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The latest round of $1,400 stimulus checks is making its way to eligible Americans.
Now, those people have an important decision to make — what are they going to do with the extra money?
Investors between the ages of 25 and 34 plan to spend half of stimulus payments on stocks, and those 18 to 24 will spend about 40% on the assets, a recent survey from Deutsche Bank found. Stimulus payment tracking data from Cardify.ai, a market research company, found that respondents plan to spend 32% of their checks on stocks or cryptocurrencies.
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So-called meme stocks have been on a wild, retail-investor fueled ride as of late. GameStop in recent months was driven up in part by traders from Reddit looking to squeeze hedge funds betting against the company. The stock tanked 33% on Wednesday following the company’s quarterly earnings report, but then erased the loss in midday trading Thursday.
Financial planners generally advise that people use their stimulus checks to shore up personal finances and build for the future.
Still, some may want to allocate part of the windfall to a hot stock.
“As long as they understand that it’s a gamble and not the true path to wealth, that’s okay,” said Jessica Goedtel, a certified financial planner and lead planner at Facet Wealth, registered investment advisor in Baltimore.
“But, times like this are really good opportunities where we can reevaluate where we’re trying to go in life and what we’re trying to do with our money,” she said.
Boost your emergency savings
This year especially has highlighted the importance of having some emergency savings in the bank, making such an account a great place for some of your latest stimulus check.
“If someone doesn’t have an emergency fund, that’s a good place to start,” said Anjali Jariwala, CFP, CPA and founder of FIT Advisors in Torrance, California.
And, you don’t necessarily have to allocate your entire check to savings if you have multiple financial goals. Studies have shown that even having small amounts of money saved, such as $100, can keep families from adverse events like having utilities shut off or needing to move.
Pay down debt
If you have any outstanding debt, putting all or some of your stimulus check towards it is also a solid financial idea.
Experts generally advise starting with high-interest debt, such as credit cards, first. The more you can pay down, the less you will pay over time as interest accrues.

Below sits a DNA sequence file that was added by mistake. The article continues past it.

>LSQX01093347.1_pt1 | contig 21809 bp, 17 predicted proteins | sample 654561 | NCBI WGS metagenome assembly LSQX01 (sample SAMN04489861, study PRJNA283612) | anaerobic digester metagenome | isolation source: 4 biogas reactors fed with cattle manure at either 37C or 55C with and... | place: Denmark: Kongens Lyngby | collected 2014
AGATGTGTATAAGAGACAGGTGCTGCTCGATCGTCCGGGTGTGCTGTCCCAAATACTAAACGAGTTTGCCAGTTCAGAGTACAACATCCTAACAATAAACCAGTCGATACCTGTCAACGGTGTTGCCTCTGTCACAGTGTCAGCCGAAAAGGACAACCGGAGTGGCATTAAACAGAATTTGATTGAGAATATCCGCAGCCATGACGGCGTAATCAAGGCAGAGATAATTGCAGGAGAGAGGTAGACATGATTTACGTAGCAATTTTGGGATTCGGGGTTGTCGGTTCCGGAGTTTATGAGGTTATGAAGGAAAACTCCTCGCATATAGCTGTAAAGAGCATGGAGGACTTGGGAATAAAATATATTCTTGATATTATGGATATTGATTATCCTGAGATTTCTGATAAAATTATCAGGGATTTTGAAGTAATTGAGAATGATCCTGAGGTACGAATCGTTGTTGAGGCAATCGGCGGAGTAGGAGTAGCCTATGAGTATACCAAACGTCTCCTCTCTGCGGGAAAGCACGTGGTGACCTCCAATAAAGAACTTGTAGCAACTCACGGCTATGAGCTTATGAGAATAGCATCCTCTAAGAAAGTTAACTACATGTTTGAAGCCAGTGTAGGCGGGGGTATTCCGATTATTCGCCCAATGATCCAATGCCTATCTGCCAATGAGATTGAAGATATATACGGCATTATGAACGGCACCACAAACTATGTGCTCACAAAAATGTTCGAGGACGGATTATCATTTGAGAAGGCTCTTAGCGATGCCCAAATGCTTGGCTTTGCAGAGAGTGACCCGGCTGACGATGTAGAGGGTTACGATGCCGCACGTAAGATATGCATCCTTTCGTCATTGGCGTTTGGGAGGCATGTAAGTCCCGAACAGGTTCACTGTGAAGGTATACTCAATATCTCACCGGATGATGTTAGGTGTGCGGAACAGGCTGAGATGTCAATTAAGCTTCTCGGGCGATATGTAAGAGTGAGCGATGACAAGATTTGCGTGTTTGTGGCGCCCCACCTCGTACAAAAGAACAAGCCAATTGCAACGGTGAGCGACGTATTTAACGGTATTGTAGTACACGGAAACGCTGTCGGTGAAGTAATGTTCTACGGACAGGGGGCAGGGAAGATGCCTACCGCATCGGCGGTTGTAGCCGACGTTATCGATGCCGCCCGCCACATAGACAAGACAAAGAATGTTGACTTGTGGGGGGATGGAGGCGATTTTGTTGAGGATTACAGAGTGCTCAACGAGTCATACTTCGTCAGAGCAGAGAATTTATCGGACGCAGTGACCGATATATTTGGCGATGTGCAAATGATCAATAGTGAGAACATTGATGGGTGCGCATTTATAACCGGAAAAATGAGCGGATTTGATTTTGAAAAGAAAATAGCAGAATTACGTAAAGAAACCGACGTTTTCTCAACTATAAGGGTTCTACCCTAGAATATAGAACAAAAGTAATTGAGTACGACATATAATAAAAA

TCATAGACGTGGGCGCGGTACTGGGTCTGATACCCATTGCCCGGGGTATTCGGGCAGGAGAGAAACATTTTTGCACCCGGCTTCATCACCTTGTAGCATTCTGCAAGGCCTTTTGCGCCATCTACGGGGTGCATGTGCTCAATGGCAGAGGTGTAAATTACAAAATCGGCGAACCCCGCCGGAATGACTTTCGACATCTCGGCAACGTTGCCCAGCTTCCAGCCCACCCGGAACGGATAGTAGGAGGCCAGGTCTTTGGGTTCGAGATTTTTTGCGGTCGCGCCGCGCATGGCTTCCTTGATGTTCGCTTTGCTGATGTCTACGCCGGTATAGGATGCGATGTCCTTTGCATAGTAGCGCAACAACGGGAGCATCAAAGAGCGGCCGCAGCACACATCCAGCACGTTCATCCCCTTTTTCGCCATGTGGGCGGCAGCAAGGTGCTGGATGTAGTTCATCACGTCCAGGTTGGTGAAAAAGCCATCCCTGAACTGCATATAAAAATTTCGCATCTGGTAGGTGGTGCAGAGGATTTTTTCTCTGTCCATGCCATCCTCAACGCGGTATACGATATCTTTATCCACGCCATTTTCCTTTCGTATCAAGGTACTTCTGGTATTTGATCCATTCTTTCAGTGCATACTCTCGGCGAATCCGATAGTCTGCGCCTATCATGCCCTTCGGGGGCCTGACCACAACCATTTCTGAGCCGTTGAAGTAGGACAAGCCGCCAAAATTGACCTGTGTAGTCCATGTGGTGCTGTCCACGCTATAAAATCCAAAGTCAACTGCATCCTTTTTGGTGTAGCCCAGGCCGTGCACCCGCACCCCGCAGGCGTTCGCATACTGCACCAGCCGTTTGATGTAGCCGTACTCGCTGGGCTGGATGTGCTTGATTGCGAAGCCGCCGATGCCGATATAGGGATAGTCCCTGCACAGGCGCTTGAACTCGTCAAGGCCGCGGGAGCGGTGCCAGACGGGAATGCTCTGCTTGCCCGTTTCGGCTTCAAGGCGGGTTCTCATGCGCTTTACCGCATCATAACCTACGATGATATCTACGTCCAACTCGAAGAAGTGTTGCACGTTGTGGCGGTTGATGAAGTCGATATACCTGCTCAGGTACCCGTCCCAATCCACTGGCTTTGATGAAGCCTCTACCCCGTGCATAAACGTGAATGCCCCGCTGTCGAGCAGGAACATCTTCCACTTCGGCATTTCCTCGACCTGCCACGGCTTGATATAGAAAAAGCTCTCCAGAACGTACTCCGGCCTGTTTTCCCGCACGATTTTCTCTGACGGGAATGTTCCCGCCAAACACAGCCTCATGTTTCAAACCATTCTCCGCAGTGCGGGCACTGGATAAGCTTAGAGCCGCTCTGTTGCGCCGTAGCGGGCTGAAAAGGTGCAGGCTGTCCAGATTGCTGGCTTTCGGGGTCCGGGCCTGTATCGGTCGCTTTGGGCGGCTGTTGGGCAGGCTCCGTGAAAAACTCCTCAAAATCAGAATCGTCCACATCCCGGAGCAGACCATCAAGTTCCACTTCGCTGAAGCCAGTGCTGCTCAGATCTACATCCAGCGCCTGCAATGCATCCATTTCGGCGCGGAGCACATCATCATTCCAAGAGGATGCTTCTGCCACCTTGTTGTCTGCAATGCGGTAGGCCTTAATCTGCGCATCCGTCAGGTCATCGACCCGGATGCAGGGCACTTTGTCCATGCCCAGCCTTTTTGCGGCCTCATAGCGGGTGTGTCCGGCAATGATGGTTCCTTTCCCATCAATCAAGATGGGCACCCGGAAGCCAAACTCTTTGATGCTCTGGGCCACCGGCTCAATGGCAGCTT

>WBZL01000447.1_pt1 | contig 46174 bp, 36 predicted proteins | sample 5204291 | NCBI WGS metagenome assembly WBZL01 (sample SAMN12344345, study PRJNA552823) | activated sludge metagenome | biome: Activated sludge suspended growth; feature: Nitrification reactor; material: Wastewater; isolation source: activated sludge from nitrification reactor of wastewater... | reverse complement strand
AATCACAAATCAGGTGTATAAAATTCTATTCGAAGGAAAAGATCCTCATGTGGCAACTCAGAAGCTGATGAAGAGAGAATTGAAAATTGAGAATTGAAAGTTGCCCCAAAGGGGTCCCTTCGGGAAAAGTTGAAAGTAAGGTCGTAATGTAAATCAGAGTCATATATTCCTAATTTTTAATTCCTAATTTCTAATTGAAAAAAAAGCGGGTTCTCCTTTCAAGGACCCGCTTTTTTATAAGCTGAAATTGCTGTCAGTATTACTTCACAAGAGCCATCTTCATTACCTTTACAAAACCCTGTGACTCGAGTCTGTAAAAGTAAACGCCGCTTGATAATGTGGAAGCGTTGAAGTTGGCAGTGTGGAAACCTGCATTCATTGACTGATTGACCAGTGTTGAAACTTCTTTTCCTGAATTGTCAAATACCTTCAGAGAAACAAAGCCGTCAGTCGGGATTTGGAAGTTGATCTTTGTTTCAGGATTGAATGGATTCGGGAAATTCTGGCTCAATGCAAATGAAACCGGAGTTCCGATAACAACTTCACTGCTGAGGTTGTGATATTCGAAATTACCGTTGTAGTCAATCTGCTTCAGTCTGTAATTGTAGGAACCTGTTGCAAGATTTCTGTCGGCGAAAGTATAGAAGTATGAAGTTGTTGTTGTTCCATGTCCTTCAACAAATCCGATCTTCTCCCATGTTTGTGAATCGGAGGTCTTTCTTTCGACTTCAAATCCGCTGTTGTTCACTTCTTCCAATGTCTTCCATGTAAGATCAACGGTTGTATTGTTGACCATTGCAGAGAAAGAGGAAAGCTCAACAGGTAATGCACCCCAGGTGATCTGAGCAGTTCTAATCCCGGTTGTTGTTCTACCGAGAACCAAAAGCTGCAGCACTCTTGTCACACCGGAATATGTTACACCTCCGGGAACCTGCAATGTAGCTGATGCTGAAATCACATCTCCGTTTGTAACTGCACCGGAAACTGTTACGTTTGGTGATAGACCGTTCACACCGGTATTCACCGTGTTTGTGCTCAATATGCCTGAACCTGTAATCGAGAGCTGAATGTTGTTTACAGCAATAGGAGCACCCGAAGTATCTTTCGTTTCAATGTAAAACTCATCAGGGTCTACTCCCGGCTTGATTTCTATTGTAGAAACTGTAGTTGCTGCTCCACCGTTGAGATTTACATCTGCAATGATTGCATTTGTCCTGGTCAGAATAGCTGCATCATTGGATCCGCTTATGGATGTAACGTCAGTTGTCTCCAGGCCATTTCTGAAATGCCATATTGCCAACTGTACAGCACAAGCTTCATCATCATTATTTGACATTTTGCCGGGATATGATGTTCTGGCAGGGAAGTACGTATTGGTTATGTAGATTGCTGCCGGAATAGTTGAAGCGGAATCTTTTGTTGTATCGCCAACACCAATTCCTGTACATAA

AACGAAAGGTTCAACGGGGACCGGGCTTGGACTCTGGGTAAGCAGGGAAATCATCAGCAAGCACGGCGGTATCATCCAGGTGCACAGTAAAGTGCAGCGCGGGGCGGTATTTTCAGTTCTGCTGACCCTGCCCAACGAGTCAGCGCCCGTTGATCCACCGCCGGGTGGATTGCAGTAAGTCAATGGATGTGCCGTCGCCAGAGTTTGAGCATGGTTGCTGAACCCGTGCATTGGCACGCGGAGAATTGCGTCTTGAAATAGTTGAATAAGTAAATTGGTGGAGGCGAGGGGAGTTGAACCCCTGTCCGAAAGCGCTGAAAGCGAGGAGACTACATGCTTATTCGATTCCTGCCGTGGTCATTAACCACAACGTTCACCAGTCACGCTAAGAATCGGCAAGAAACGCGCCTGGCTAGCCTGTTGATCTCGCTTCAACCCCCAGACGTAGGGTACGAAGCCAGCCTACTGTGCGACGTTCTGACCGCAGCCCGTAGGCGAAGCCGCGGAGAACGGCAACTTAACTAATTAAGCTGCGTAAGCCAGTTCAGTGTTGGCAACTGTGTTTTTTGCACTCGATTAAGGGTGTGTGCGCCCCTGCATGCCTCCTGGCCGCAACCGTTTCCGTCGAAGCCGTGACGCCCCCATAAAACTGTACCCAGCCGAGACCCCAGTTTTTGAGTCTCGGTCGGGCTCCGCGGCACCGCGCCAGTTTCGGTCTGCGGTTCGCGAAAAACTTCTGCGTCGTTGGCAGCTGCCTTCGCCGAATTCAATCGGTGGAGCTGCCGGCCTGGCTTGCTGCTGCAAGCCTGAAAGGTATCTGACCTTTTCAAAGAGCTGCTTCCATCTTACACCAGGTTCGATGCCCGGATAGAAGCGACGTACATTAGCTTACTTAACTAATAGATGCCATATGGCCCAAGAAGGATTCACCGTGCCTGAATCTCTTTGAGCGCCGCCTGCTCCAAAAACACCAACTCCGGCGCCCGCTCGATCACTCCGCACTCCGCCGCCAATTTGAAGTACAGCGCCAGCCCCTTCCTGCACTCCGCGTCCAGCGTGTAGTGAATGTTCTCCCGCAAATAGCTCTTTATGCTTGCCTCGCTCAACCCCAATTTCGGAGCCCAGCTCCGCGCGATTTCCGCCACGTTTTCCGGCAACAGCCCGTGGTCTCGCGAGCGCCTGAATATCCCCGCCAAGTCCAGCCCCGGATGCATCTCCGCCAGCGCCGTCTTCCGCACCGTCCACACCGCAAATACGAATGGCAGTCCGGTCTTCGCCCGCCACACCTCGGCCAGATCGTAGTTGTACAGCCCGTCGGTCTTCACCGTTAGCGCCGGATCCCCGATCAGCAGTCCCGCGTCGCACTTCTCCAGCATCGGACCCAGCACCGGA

The checks could also go to back-owed rent, or to pay off auto loans or personal loans. People could also put the money towards student loans, although most payments are currently on pause due to the pandemic.
Invest in a well-balanced portfolio
If you are going to invest your economic impact payment in the stock market, experts generally advise that you put that money into a well-balanced portfolio meant to grow over time. This could be in a retirement account or other investment account that’s invested in a range of stocks and bonds, depending on your timeline.
“Invest your check today and let it sit for 20 years,” said Stephanie Trexler, CFP, CEO and financial advisor at Golden Goose Wealth Planning in Grand Rapids, Michigan. “That’s going to pay a lot of dividends.”
It’s also a much better bet than investing in a volatile single stock, where all your eggs are in one basket, Trexler said.
Contribute to a retirement account or 529 plan
You could also put some of the money towards your or a child’s future by investing it in an individual retirement account, a health savings account or even a 529 plan.
Investing in such accounts is another way to grow your money over the long term.
If you didn’t make the maximum contribution to an IRA or HSA in 2020, you could put the money in such an account now, ahead of the deadline. If you have yet to file your 2020 taxes, this move could also potentially help you lower your adjusted gross income to qualify for other tax breaks.
If you are on solid ground with your finances including retirement savings and an emergency fund, you may also want to spend it.
“We get really caught up in just making sure money is being invested or used appropriately,” said Jariwala. “But, you know, we should also be rewarding ourselves for the hard work that we do.”
That might mean carving out some of the stimulus check to take a trip in the future or purchase an item you’ve been saving for.